Kulbhushan Jadhav’s Indian passport a sign that he isn’t a ‘spy’
The most damning piece of evidence that former Indian naval officer Kulbhushan Jhadav is not, as Pakistan claims, an agent of the Research and Analysis Wing (RAW) is that he had an Indian passport.india Updated: Apr 02, 2016 14:09 IST
The most damning piece of evidence that former Indian naval officer Kulbhushan Jadhav is not, as Pakistan claims, an agent of the Research and Analysis Wing (RAW) is that he had an Indian passport.
No national intelligence agency ever runs an agent in enemy territory with identity documents connecting him to the agency’s country. Passports and so on are always of another country.
New Delhi rolled up its covert operations inside Pakistan under the prime ministership of IK Gujral, who naively believed this would help his peace initiatives with Islamabad. Indian intelligence, in terms of its operations in Pakistan, has yet to fully recover from that self-inflicted wound.
The saving grace for India is that Pakistan has successfully made so many enemies in its neighbourhood that New Delhi finds no shortage of other groups willing to carry out dirty deeds against Pakistan.
The first on the list are anti-Taliban Afghan regimes. Afghan leaders like Hamid Karzai and Abdullah Abdullah have a visceral hatred of Pakistan’s military and what it is doing to their country. Provided funds, Afghan intelligence has been happy to arrange for black ops against Pakistan.
The Baloch and Shias of Pakistan, who had soured on their own country, would also have been willing cut-outs for Indian activity, though they would have probably been kept in the dark about which foreign agency was actually hiring them.
As an Israeli intelligence officer once explained, “We have many Arab sources because Arabs hate each other – and because the Arabs we recruit think they are working for a country other than Israel.”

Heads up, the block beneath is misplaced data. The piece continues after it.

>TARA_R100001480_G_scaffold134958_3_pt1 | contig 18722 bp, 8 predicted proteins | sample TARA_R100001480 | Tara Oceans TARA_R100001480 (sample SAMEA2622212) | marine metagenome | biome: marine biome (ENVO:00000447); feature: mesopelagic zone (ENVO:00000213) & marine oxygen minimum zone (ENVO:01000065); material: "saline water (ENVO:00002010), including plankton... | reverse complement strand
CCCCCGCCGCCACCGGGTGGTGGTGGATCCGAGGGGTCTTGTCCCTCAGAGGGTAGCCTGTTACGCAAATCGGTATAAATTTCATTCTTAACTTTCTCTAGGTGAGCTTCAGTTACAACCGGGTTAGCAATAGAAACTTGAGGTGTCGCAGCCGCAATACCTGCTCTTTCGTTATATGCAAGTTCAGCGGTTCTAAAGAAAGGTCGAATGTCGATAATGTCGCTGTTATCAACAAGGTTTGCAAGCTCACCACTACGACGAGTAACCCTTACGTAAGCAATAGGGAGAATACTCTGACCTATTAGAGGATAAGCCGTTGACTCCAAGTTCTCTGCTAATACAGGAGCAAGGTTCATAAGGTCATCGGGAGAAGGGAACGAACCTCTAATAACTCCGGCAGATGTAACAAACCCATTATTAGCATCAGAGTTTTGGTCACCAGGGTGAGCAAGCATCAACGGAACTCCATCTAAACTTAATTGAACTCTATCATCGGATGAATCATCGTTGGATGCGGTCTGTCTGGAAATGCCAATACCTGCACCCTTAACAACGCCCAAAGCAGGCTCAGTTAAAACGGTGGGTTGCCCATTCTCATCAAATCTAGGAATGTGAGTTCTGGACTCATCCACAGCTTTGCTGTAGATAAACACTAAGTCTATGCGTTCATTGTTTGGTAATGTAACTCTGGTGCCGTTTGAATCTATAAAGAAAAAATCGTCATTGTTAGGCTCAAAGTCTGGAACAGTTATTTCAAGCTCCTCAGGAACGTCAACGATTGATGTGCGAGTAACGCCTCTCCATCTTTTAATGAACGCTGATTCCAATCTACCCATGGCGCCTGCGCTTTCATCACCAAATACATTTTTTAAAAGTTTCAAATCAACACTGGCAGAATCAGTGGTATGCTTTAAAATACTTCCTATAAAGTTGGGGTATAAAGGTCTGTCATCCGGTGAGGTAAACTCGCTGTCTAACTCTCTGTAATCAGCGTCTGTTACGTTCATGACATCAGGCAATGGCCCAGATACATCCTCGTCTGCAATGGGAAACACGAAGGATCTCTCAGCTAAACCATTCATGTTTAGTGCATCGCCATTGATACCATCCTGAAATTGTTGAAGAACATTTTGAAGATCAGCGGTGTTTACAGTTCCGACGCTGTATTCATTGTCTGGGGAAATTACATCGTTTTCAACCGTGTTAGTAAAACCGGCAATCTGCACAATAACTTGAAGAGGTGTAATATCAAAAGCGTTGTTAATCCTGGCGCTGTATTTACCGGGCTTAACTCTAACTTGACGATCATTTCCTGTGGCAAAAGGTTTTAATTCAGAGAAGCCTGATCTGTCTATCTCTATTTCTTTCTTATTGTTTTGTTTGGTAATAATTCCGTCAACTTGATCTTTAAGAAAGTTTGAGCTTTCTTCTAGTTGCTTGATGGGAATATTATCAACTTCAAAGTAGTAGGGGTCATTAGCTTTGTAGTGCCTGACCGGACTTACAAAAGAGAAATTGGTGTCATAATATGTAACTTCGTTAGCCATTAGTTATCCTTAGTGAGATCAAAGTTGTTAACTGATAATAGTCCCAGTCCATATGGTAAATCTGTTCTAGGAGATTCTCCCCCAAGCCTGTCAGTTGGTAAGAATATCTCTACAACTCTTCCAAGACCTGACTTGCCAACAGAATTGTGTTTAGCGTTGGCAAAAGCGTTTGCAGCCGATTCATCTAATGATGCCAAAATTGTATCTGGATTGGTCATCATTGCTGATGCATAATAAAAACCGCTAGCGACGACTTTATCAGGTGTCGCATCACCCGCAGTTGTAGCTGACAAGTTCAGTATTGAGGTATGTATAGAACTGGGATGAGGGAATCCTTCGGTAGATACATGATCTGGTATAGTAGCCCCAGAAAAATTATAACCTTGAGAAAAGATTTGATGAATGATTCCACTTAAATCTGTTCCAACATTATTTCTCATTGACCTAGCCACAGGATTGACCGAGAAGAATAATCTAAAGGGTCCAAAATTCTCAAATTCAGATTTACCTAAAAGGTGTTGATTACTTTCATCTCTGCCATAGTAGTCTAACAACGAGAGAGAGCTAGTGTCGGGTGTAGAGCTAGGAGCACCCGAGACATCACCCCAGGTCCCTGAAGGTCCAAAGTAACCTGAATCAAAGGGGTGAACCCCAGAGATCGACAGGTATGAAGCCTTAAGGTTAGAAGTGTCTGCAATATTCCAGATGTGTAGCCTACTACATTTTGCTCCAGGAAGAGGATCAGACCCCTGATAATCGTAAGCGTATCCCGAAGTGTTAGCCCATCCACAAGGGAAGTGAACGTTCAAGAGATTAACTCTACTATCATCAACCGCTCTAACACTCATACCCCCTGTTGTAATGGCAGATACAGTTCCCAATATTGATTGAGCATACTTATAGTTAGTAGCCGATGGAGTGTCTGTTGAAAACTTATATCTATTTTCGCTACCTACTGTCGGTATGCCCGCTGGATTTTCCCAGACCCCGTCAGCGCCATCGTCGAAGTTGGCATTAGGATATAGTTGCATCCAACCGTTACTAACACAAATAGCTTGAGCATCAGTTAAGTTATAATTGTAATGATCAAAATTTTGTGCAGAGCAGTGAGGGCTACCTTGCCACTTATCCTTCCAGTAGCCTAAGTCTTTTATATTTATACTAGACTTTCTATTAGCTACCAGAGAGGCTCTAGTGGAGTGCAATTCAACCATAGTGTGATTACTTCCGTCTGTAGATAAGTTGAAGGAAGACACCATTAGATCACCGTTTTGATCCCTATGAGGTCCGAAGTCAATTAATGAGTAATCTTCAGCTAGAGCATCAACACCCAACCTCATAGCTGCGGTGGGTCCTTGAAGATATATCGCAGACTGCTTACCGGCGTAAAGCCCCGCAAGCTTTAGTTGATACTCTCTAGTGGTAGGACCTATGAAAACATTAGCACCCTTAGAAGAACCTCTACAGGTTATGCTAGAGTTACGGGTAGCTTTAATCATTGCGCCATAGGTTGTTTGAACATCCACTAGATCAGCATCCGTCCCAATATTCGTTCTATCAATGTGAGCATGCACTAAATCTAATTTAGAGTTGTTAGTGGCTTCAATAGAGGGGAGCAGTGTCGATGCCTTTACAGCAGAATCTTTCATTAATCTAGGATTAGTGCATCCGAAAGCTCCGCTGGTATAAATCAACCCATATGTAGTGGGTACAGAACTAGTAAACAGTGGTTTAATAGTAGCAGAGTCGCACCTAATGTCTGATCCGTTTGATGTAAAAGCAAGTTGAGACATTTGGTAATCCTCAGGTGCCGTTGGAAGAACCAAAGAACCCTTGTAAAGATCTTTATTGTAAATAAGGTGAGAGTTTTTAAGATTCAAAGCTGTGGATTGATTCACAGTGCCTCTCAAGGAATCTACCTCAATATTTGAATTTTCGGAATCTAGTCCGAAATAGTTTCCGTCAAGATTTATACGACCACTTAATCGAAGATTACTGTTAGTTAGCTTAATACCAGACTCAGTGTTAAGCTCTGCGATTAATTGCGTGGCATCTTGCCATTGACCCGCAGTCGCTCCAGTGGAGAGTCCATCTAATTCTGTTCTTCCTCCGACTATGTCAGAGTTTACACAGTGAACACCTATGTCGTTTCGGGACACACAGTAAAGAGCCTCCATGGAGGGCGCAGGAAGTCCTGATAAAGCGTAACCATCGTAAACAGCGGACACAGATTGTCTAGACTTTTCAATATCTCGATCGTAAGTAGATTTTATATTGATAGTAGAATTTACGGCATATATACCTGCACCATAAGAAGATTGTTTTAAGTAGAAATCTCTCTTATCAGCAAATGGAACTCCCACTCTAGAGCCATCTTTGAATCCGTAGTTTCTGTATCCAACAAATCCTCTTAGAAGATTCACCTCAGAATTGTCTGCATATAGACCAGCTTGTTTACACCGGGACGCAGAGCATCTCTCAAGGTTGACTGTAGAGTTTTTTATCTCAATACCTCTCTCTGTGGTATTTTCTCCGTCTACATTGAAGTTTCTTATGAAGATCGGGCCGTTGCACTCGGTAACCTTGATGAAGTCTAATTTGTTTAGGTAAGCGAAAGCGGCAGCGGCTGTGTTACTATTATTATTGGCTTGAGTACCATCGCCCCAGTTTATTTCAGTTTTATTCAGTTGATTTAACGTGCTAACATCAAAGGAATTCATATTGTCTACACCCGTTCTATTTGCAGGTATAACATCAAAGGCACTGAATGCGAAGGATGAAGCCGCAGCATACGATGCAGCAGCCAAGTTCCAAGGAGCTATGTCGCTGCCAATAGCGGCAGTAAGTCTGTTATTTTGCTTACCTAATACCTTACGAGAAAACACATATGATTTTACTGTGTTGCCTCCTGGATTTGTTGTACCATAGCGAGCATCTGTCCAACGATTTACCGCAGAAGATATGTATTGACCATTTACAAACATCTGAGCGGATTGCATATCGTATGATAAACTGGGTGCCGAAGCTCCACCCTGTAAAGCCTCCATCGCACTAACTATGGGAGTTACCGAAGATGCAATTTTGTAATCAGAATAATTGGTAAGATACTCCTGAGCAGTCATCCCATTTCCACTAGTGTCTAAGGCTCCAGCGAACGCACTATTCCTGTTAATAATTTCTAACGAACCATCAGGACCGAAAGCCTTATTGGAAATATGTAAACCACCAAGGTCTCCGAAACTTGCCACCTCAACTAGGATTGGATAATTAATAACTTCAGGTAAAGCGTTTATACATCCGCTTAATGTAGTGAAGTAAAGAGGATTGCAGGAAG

For all of Islamabad’s claims that India is directly involved in its problems in Balochistan, senior Pakistani military officers involved in operations in that province will admit in private that there is no “Indian hand” there.
As one explained some years ago to me, “There is a foreign hand and it’s an Afghan hand. Your government helps keep that hand well greased, but nothing more than that.”
The assassination in 2011 of Ahmed Wali Karzai, the former Afghan president’s half-brother, say sources, was connected to the Inter-Services Intelligence agency’s belief he was the point man for Kabul in supporting the Baloch insurgency against Pakistan.
India’s covert operations against Pakistan have waxed and waned depending on who was in power. Morarji Desai, Gujral and Manmohan Singh did not approve of such measures. Indira Gandhi and her son Rajiv were active supporters of such operations.
Under Rajiv Gandhi, then RAW chief AK Verma put such teeth in India’s covert operations in Pakistan that late intelligence commentator B Raman wrote that if Rajiv had been re-elected and Verma allowed to continue his policies for a few more years, “Pakistan would not be existing in its present form”.
Notably, Verma has since said of the Jadhav case: “A lone agent does not work like this in a foreign country creating subversion or mischief. He needs local support. He has got to have local friends…So far as this person is concerned, it appears that he was caught alone, single-handed. All this makes it a very highly and unlikely story of him being an agent.”
Another former RAW chief said it would be the “height of madness” to have a former Indian military officer operate inside Pakistan. “No intelligence agency in the world would function like that.”
A retired senior Indian intelligence officer described Jadhav roaming around in or near Pakistan with an Indian passport as against the basic rules of spycraft. “It always makes sense to use third parties,” he said.
Pakistan’s motives for staging such an event can only be guessed at. But Islamabad has long sought to portray its Baloch insurgency as being an Indian creation and that Pakistan is as much a victim of state-sponsored terror as India.
None of its elaborate dossiers about the “Indian hand” in even the Pakistani Taliban have found takers in the West or the United Nations.
However, Islamabad has found one taker for its disinformation: China. That is why Beijing has agreed to help up set up a division-strength protection force to defend its planned economic corridor in Pakistan.
In the short term, Jadhav seems to have been the fall guy in a simple attempt by Islamabad to divert attention from New Delhi’s much more convincing case of Pakistani involvement in the terror attack on Pathankot airbase that has been blamed on the Jaish-e-Mohammed.